Combining barcode technology and a smartphone app, along with a photo-security feature, Think Computer Corporation’s FaceCash mobile payment system lets consumers pay for items at the point of sale, with a mobile phone.
The company plans to develop an integrated payment and accounting network called ThinkLink, with FaceCash as the first component of that system to launch. FaceCash operates as a simple debit from a consumer’s pre-funded account.
Because many merchants may already have the existing barcode hardware, along with a low transaction fee of 1.5%, the system is likely to be a low-cost implementation, though they may have some tough competition from the big existing player’s like Visa or MasterCard. The company’s success in this area hinges on merchant adoption.
However, many small merchants are likely to be tempted by the use of existing barcode hardware and lower rates, as well as a desire to move away from the established credit card companies and their big corporate prices and reputations. In concept, it’s a lot of things that your larger and financial companies don’t offer, and FaceCash may leapfrog those industries, if done right.
FaceCash uses simple barcode technology to facilitate quick payment transactions in restaurants, clothing stores, and other retail shops. The system offers the ability to record multiple account numbers directly within the FaceCash application. Buyers also have access to a good amount of detail about their purchases because an electronic receipt is automatically generated each time a FaceCash transaction takes place.
A particularly nice feature that is not available in most other mobile transaction system is that FaceCash records line item transaction data–so buyers get item details about their purchases–not just the total amount spent.
The application can be used with any participating merchant, so that it is no longer necessary to download a different mobile application for each vendor. Unlike other mobile payment systems, buyers do not need cases, stickers, dongles, attachments, or any other kind of extra hardware.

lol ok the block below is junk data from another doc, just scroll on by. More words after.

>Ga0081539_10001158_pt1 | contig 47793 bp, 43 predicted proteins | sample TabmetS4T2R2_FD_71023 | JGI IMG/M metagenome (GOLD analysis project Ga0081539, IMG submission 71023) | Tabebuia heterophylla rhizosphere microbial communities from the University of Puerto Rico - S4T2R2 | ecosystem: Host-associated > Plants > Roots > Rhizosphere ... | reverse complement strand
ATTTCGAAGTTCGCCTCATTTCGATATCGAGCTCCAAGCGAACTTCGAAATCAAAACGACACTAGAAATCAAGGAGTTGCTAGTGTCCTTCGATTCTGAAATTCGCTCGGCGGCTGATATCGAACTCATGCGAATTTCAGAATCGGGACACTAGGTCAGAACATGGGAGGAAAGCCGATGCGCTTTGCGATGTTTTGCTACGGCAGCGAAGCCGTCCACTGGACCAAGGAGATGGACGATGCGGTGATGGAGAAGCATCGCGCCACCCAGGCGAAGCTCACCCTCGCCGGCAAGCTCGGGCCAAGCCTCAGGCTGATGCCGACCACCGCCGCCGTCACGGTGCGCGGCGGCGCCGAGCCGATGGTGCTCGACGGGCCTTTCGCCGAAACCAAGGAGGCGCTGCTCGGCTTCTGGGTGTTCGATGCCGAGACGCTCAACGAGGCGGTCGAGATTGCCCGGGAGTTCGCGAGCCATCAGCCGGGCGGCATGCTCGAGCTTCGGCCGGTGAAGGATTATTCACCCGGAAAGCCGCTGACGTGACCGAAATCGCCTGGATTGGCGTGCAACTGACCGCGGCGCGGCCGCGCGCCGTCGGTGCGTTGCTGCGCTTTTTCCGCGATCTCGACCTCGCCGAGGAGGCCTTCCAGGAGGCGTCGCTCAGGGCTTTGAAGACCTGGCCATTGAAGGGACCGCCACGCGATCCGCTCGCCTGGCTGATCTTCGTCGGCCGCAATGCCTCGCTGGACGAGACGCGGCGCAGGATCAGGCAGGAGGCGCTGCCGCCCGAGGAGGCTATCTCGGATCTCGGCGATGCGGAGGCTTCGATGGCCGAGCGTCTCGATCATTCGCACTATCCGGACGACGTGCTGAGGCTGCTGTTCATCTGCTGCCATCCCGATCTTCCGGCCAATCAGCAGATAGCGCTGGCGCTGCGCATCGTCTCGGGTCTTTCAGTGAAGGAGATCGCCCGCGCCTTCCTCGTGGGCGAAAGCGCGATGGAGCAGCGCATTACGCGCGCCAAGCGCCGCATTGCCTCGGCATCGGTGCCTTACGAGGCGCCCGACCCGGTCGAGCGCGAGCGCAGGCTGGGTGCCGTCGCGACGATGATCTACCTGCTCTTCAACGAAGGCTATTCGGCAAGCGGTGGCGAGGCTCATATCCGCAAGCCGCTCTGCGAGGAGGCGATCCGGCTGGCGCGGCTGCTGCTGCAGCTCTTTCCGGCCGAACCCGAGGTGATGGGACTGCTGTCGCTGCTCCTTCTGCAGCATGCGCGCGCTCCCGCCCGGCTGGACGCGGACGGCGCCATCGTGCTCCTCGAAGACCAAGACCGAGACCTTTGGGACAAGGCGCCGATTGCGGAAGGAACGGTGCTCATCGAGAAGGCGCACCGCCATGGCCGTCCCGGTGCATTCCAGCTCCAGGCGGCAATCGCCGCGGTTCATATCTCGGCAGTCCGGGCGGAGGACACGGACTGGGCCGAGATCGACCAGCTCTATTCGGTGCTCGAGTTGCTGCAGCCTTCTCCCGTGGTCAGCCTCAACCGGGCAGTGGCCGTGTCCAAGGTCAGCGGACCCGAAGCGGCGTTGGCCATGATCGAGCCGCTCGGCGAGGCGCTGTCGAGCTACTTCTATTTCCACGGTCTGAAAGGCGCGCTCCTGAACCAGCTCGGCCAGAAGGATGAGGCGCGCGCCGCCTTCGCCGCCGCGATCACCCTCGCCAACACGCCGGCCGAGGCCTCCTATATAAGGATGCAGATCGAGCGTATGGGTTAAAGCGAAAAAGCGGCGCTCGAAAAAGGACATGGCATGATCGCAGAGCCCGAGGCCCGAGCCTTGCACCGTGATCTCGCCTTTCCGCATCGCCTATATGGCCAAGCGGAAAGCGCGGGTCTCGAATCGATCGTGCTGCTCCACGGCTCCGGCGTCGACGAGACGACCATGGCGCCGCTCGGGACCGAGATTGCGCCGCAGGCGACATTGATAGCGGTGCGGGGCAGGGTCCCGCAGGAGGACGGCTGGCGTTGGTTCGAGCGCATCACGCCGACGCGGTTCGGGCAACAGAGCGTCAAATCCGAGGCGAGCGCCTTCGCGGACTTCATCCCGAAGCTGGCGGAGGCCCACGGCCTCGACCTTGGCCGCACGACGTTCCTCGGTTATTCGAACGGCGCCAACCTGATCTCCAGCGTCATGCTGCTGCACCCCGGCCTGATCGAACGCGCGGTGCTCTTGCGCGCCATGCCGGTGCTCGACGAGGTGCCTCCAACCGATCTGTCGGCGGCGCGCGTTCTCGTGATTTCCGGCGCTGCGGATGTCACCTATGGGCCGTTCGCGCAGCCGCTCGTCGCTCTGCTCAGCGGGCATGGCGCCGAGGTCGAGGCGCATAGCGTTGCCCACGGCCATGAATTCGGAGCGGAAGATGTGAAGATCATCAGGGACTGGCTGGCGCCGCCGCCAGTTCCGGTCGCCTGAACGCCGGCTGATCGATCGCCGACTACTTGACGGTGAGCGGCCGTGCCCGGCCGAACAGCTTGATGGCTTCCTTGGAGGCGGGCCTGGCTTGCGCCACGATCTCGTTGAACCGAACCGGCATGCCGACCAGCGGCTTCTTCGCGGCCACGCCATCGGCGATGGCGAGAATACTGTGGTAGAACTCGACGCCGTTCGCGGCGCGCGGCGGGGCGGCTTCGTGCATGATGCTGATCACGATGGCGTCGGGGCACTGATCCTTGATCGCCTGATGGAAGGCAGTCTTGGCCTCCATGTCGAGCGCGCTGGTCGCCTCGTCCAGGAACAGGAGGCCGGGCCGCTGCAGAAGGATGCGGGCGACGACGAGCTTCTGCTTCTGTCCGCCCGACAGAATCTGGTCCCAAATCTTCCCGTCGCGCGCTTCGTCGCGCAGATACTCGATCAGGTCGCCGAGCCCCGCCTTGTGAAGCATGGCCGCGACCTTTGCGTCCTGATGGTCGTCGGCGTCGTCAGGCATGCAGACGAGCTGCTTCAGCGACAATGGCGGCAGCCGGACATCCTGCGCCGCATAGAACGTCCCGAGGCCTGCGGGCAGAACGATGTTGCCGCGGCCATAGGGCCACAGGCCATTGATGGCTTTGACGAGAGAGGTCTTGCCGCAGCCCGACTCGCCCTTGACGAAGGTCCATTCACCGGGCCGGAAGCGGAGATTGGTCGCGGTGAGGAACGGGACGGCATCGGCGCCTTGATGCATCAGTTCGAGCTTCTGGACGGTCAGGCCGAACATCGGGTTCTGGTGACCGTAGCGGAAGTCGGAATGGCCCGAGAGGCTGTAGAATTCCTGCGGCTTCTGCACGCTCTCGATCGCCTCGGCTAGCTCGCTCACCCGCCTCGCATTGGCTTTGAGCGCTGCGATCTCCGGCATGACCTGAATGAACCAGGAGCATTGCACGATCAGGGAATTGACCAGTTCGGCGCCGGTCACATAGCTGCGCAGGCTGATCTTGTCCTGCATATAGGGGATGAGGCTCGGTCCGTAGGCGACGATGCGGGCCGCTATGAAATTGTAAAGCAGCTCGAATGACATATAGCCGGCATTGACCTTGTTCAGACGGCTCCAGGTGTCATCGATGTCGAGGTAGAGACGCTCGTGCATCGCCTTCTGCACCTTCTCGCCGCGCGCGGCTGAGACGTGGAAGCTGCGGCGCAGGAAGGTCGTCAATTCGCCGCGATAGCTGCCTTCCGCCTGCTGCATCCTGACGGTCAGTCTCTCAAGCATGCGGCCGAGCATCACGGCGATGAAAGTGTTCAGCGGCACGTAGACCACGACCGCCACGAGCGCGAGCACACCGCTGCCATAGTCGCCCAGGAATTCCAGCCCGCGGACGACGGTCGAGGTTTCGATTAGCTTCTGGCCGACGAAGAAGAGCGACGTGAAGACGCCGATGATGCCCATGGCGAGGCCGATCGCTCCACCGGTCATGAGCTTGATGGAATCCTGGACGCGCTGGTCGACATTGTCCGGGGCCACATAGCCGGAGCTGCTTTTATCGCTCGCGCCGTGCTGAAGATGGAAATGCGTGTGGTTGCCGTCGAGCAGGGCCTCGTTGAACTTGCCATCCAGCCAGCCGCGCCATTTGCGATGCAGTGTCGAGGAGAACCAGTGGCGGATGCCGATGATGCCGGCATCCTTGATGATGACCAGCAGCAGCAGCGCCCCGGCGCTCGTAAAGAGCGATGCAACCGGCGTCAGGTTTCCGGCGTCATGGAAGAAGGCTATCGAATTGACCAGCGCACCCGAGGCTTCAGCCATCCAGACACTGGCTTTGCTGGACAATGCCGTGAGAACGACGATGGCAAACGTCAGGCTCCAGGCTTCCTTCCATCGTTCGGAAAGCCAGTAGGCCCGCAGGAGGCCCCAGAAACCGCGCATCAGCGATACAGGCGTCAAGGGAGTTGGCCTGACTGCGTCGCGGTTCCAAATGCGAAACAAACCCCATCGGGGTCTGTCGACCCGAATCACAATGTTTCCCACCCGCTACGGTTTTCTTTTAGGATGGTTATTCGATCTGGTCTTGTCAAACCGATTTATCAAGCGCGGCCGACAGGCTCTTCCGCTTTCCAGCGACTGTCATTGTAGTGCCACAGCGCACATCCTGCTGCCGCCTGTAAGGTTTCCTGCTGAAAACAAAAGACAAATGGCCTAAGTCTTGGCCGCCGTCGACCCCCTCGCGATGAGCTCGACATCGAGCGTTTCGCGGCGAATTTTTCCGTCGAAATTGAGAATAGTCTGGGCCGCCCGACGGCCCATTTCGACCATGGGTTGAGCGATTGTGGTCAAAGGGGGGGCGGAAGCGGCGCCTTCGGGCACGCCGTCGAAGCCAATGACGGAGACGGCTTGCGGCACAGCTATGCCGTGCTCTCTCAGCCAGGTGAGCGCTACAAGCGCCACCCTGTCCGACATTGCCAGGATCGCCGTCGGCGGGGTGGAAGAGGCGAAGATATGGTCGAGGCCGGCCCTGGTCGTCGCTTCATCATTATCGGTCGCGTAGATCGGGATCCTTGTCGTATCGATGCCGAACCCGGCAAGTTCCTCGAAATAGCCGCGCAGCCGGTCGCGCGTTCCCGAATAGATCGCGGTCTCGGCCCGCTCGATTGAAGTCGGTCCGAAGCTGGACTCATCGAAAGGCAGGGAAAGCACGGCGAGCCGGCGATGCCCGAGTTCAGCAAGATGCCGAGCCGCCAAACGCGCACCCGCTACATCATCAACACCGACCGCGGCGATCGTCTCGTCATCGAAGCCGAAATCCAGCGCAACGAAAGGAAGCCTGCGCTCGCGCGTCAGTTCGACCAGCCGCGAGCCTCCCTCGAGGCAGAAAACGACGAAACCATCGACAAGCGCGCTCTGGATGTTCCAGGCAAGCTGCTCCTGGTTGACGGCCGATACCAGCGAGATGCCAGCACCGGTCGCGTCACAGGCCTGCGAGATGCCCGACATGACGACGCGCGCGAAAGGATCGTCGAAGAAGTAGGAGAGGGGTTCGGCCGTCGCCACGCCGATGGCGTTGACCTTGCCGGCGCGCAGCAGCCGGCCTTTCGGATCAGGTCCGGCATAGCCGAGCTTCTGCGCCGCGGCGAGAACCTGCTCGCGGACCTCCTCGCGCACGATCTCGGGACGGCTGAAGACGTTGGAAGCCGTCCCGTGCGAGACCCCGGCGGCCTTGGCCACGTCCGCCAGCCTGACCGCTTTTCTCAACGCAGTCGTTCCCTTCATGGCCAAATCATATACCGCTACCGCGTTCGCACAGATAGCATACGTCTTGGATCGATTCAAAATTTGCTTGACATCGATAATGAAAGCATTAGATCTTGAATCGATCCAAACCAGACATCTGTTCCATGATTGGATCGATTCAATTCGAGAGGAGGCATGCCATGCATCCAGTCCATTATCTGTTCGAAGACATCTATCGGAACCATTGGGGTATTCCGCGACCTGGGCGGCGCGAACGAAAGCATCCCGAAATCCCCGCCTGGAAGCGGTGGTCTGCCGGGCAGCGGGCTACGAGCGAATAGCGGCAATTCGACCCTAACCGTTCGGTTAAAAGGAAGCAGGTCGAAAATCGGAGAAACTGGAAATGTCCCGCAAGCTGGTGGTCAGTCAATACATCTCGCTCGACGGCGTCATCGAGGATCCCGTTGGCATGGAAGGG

On the merchant side, there is one flat rate for processing a FaceCash transaction: 1.5%. This rate represents a savings for most sellers of over 50% compared to existing electronic payment solutions, as aggregate credit card processing fees tend to average 3.2% per transaction (or higher) for most small merchants, with some card processors charging as much as 5% per transaction. Set up costs are also relatively low since FaceCash just requires a computer with internet access and an inexpensive barcode scanner at the point of sale, which many sellers already own. For those that need hardware, all of the necessary equipment is available for purchase.
FaceCash works on debit basis. Consumers pre-fund their FaceCash accounts by transferring money from a checking or savings account, and can then debit their available balance by making purchases. FaceCash gets its name from the patent-pending security technology built into the system, which relies on an image of the buyer’s face to positively verify identity. Whenever a FaceCash purchase is made, the buyer’s face appears on the seller’s web-based point of sale system. The first time a buyer makes a purchase, the seller confirms that the photograph is accurate using the buyer’s driver’s license. A number of other security measures are built into the system.
Free FaceCash native applications are available for iPhone, Android and BlackBerry phones. Those with other types of phones can still use FaceCash through the mobile web client, and those with no phones at all can even use FaceCash via a paper wallet card generated during the sign up process, much like a printable boarding pass.
More info: FaceCash